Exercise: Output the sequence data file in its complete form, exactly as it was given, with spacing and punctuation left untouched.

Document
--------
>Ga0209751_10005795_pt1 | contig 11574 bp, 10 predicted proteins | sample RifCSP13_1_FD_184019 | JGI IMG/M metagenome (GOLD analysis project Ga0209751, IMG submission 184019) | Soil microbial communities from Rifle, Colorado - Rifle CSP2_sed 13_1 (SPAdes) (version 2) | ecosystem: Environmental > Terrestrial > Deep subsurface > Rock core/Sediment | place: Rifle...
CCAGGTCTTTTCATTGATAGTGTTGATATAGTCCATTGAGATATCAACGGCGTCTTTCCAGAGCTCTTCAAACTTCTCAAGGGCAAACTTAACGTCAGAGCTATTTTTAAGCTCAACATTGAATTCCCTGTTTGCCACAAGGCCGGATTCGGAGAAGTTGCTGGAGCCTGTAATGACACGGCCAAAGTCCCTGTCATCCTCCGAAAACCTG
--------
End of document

>Ga0209751_10005795_pt1 | contig 11574 bp, 10 predicted proteins | sample RifCSP13_1_FD_184019 | JGI IMG/M metagenome (GOLD analysis project Ga0209751, IMG submission 184019) | Soil microbial communities from Rifle, Colorado - Rifle CSP2_sed 13_1 (SPAdes) (version 2) | ecosystem: Environmental > Terrestrial > Deep subsurface > Rock core/Sediment | place: Rifle...
CCAGGTCTTTTCATTGATAGTGTTGATATAGTCCATTGAGATATCAACGGCGTCTTTCCAGAGCTCTTCAAACTTCTCAAGGGCAAACTTAACGTCAGAGCTATTTTTAAGCTCAACATTGAATTCCCTGTTTGCCACAAGGCCGGATTCGGAGAAGTTGCTGGAGCCTGTAATGACACGGCCAAAGTCCCTGTCATCCTCCGAAAACCTG